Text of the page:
In response to our customer satisfaction survey, Les Matheson added:

‘Whilst we are disappointed in these results, we are determined to do more and we are working with Which? to support their campaign, including raising awareness and education of products – not just for our customers, but across the banking industry.’

Terry Kaye, Divisional Director for Customer Experience at Nationwide Building Society, said:

‘As a mutual, Nationwide is owned by and run for the benefit of its members meaning they are at the heart of what we do. The Society already has the highest customer satisfaction scores amongst its banking peers, but we aren’t complacent and are always striving to further improve the level of service offered to our customers.’



As you know I am keen that we learn fro other countries what happens in their markets. The BBC provides a useful insight into the matter of Bank accounts.

diesel, an interesting overview of some other countries. The UK is seen as very competitive if you stay in credit, but less so if you go into debt. So maybe the moral here is that if, overall, your income matches your outgoings then you may need to reorganise the timing of payments so you remain in credit. Debt is, I think, a major problem for our society that needs to be dealt with – although maybe the economists would disagree.

It is not difficult to work out that you will have more money to spend if you can manage to avoid debt. As I see it, banks advertising accounts with prearranged overdrafts is not good practice and what they should do is to encourage customers to keep their accounts in credit, so that anyone who wants an overdraft should have to ask for one. Likewise, I believe that the default should be for customers to pay off their credit cards automatically by direct debit or otherwise and have to apply to use their card for longer term borrowing.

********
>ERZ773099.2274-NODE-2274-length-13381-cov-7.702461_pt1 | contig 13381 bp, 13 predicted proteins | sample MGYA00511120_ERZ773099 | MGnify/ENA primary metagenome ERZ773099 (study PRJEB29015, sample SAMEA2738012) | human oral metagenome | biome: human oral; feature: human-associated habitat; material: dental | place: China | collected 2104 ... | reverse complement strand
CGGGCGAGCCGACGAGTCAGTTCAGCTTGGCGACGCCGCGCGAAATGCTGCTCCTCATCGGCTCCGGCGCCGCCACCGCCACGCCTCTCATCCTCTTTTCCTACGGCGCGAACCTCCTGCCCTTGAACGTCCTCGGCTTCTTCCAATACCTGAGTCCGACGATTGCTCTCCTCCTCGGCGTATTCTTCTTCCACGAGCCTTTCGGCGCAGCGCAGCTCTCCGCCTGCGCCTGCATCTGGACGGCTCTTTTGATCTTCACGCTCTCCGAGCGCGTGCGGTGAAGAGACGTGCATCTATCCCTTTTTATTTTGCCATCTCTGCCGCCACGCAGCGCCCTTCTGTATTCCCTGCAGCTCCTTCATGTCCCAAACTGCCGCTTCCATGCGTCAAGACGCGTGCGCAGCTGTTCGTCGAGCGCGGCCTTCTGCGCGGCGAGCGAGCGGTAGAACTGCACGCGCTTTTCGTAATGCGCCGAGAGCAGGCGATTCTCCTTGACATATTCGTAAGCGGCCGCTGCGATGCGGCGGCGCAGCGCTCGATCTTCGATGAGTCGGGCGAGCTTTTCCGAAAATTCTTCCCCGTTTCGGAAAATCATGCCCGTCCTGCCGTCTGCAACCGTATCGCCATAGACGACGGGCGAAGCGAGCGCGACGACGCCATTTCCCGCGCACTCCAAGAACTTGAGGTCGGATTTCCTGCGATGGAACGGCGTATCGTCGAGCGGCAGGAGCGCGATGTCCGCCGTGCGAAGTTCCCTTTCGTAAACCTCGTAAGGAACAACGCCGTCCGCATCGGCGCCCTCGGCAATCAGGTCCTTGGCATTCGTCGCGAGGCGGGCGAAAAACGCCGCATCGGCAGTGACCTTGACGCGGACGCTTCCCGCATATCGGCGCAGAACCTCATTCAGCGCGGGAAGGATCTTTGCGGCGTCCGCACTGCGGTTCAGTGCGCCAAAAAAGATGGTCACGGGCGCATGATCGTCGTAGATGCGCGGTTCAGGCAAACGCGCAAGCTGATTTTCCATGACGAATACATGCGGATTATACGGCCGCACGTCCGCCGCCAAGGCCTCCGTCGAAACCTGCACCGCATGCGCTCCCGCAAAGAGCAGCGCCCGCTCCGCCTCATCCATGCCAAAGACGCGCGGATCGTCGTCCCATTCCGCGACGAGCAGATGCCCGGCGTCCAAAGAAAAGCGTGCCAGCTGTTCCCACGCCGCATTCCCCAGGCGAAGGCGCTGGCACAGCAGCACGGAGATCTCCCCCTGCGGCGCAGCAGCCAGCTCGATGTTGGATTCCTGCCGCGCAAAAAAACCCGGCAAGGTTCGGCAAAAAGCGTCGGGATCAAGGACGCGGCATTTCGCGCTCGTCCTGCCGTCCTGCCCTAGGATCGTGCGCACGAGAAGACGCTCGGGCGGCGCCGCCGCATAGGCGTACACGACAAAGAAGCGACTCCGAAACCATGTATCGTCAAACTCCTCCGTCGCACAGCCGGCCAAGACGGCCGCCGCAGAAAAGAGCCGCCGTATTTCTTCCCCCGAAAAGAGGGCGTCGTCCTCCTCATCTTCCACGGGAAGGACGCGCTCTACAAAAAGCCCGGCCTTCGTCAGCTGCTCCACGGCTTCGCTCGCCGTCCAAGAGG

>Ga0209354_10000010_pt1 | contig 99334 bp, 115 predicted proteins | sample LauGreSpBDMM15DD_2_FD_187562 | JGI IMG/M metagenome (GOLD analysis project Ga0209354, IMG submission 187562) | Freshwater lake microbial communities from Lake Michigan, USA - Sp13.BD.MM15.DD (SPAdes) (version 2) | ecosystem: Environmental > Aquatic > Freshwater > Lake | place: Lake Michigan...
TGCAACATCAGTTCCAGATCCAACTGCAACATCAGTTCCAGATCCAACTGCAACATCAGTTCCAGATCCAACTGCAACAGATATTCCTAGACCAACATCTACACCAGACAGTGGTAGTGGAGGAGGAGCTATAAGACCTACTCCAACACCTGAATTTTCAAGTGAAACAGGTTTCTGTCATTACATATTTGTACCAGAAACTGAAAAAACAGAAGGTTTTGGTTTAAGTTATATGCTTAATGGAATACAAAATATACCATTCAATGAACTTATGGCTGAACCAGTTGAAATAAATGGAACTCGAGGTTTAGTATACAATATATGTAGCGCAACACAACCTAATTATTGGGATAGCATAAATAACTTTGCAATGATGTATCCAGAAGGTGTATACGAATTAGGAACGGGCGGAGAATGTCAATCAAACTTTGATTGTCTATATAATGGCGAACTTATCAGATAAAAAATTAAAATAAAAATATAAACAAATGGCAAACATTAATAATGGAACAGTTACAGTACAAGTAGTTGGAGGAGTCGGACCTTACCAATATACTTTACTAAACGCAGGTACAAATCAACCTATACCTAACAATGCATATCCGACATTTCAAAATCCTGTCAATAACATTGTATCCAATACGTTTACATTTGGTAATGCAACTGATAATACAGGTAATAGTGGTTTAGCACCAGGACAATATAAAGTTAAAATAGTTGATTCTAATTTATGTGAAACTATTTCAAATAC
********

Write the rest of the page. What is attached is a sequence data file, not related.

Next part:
At present I am fed-up with being reminded by PayPal that I have money in my account.

Lesley says:
13 March 2016

Barclays Bank in Camberley, have taken all but one till and and replaced the cashier tills with three machines, I have waited in the queue for an average of thirty minutes, listening to people moaning about how bad this is but none of them complain to staff, I have complained and they have confirmed that they will not be doing anything about this. I will, I am taking my business elsewhere.

This comment was removed at the request of the user

We, the taxpayer, have supported the banks to the tune of £billions when they created massive financial problems for themselves. So far there is little sign of either remorse/changing ways or of any payback to us. The least banks can do is provide an efficient, ethical and low cost service in return for our helping them. And the least the Government can do is make the banks do this.

As far as I know RBS, Lloyds, Bradford and Bingley and Northern Rocks were directly supported. The other banks and building societies were required to provide increased provisions to help the banking system, even those with no history of stupid financial gambling. We must not tar all with the same brush.

We, the taxpayer, have helped the banks to the tune of £billions when they created their own financial disaster. So far there has been no sign of remorse/changing ways from the banks. The least they can do in return is to give us low cost, efficient service and the least the Government can do is to make them.